Judge Dismisses AstraZeneca’s Bid to Block Generic Crestor


AstraZeneca has lost its bid to stop the US Food and Drug Administration from approving any new generic versions of its blockbuster statin, Crestor. 

On Tuesday in Washington, DC, US District Judge Randolph Moss refused to grant a temporary restraining order that would block new generic versions of rosuvastatin from entering the market, ruling that AstraZeneca was unlikely to win a lawsuit it launched against the agency on June 27. As previously reported by TCTMD, AstraZeneca lawyers sued the agency after it failed to act on a citizen’s petition, filed on May 31, requesting that it not approve any abbreviated new drug applications or new drug applications for Crestor until the expiration of its orphan drug exclusivity.

The company had earlier been awarded a 7-year exclusivity extension for Crestor under the Orphan Drug Act for the treatment of pediatric patients ages 7 to 17 with homozygous familial hypercholesterolemia. The company has argued that this extension should protect its brand-name drug against copycat medications intended for the vastly larger adult primary prevention population.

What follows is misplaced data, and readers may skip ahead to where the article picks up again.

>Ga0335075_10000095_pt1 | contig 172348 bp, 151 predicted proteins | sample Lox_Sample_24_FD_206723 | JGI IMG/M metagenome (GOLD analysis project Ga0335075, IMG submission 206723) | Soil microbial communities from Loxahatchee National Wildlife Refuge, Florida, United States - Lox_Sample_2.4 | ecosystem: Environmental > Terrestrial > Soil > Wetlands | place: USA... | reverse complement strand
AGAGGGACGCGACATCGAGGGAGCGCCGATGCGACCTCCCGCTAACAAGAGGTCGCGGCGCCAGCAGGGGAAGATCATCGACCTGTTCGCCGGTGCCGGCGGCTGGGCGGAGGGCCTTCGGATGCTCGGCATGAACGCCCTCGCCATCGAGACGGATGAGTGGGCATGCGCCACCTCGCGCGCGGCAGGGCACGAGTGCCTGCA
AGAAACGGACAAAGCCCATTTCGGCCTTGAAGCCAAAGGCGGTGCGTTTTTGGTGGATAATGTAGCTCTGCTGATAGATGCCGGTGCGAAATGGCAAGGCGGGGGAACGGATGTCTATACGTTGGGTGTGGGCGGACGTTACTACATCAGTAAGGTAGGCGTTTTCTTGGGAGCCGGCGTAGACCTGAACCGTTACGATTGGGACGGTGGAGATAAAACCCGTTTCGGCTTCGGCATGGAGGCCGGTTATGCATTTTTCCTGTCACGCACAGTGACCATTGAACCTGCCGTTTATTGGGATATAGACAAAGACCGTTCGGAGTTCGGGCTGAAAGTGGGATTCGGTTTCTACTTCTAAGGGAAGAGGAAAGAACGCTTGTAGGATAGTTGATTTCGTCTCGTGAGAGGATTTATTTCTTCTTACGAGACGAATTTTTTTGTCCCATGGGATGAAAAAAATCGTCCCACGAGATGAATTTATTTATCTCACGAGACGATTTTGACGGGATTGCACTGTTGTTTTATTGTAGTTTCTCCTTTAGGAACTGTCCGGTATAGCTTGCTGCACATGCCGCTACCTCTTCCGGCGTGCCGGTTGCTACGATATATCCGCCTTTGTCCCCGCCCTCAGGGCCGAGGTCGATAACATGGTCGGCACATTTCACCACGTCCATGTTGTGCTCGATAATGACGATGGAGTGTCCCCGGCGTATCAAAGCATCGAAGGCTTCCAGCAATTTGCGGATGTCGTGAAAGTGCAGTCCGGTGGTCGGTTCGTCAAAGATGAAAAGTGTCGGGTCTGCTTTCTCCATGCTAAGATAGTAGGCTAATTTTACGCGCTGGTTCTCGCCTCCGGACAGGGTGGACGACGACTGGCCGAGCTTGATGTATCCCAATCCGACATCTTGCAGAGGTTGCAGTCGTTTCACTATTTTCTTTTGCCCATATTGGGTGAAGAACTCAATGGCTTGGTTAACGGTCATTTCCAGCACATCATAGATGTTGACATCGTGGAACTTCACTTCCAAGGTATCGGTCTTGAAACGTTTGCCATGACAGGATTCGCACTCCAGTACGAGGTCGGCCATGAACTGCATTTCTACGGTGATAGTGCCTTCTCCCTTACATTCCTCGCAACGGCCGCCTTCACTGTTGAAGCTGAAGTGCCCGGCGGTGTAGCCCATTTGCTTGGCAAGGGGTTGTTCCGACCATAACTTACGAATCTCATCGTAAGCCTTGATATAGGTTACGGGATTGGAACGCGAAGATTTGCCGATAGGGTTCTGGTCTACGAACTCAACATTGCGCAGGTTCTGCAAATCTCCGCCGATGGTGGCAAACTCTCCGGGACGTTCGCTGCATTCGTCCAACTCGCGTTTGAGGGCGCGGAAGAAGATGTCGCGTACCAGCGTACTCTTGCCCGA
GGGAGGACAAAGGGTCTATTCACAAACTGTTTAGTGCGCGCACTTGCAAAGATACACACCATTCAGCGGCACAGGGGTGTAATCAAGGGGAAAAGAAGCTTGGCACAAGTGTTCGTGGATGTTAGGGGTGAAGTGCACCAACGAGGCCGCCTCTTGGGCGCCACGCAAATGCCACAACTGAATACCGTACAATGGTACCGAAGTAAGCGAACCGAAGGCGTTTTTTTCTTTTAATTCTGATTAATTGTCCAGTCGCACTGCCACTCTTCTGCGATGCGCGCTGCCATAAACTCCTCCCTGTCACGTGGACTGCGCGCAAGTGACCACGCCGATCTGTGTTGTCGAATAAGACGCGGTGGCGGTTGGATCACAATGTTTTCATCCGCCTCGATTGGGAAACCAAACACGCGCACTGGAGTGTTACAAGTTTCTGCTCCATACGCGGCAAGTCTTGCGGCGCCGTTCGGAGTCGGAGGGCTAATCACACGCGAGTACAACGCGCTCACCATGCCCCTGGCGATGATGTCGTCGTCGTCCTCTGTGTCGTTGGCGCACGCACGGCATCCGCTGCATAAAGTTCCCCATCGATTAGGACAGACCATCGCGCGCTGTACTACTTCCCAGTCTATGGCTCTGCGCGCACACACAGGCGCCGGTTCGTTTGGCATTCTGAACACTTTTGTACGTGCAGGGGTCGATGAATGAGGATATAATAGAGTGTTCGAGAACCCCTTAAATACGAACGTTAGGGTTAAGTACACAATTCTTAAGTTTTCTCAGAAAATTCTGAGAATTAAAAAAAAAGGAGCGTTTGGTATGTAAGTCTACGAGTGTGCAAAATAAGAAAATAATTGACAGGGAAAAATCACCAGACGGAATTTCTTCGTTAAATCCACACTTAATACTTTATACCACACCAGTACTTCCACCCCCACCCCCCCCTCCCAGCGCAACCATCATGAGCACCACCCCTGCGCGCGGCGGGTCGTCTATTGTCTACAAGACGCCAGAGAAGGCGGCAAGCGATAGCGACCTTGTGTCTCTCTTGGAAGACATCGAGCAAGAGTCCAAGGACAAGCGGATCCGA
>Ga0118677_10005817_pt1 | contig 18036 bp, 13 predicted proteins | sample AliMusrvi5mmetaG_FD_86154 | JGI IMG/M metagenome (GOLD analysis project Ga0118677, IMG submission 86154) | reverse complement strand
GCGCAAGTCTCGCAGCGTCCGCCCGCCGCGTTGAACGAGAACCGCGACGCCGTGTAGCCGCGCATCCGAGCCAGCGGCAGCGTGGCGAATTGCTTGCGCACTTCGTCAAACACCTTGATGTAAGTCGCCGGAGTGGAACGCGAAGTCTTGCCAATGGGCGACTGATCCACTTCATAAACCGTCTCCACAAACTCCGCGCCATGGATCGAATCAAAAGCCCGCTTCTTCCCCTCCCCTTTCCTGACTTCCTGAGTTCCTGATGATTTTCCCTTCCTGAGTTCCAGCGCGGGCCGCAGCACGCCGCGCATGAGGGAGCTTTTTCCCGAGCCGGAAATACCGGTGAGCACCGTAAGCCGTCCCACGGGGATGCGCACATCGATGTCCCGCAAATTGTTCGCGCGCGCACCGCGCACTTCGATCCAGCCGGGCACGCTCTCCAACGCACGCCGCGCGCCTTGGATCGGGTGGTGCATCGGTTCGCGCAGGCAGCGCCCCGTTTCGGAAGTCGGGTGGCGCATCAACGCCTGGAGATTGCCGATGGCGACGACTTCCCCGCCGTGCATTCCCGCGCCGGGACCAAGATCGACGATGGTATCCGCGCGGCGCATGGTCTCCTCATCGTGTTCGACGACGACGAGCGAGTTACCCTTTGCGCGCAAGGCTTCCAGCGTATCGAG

Bloomberg reports that three generics companies have already received approval to start selling their rosuvastatin copies this month—Aurobindo, Glenmark Pharmaceuticals, and Sun Pharmaceutical Industries. A fourth company, Allergan Plc’s Watson Pharmaceuticals, started selling its generic version in early May after being granted exclusive rights to do so following a patent litigation settlement. Reuters reports that Apotex, Myland, and Novartis AG unit Sandoz, have also stated, in court filings, their intention of launching generic versions of Crestor.

AstraZeneca is widely reported to have made at least $5 billion in annual sales from its brand-name drug—revenue that will plummet as generics flood the market.

 


 

 

 

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